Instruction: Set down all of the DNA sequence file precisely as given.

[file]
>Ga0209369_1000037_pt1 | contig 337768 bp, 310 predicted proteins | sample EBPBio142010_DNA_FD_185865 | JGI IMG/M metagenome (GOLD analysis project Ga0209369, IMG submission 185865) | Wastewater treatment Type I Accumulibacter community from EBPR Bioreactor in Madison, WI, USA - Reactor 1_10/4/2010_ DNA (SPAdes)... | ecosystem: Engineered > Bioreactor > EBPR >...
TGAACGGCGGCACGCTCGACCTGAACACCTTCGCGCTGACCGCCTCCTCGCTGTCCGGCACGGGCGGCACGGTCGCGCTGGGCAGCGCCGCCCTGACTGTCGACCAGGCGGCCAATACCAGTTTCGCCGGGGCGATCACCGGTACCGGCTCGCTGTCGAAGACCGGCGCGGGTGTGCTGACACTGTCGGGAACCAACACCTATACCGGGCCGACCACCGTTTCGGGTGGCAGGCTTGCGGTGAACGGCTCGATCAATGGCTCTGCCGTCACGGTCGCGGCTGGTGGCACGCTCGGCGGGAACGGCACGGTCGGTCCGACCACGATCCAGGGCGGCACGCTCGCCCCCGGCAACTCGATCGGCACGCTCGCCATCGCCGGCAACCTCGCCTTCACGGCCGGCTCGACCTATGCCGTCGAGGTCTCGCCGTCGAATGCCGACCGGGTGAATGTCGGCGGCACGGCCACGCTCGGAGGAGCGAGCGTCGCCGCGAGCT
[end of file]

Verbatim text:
>Ga0209369_1000037_pt1 | contig 337768 bp, 310 predicted proteins | sample EBPBio142010_DNA_FD_185865 | JGI IMG/M metagenome (GOLD analysis project Ga0209369, IMG submission 185865) | Wastewater treatment Type I Accumulibacter community from EBPR Bioreactor in Madison, WI, USA - Reactor 1_10/4/2010_ DNA (SPAdes)... | ecosystem: Engineered > Bioreactor > EBPR >...
TGAACGGCGGCACGCTCGACCTGAACACCTTCGCGCTGACCGCCTCCTCGCTGTCCGGCACGGGCGGCACGGTCGCGCTGGGCAGCGCCGCCCTGACTGTCGACCAGGCGGCCAATACCAGTTTCGCCGGGGCGATCACCGGTACCGGCTCGCTGTCGAAGACCGGCGCGGGTGTGCTGACACTGTCGGGAACCAACACCTATACCGGGCCGACCACCGTTTCGGGTGGCAGGCTTGCGGTGAACGGCTCGATCAATGGCTCTGCCGTCACGGTCGCGGCTGGTGGCACGCTCGGCGGGAACGGCACGGTCGGTCCGACCACGATCCAGGGCGGCACGCTCGCCCCCGGCAACTCGATCGGCACGCTCGCCATCGCCGGCAACCTCGCCTTCACGGCCGGCTCGACCTATGCCGTCGAGGTCTCGCCGTCGAATGCCGACCGGGTGAATGTCGGCGGCACGGCCACGCTCGGAGGAGCGAGCGTCGCCGCGAGCT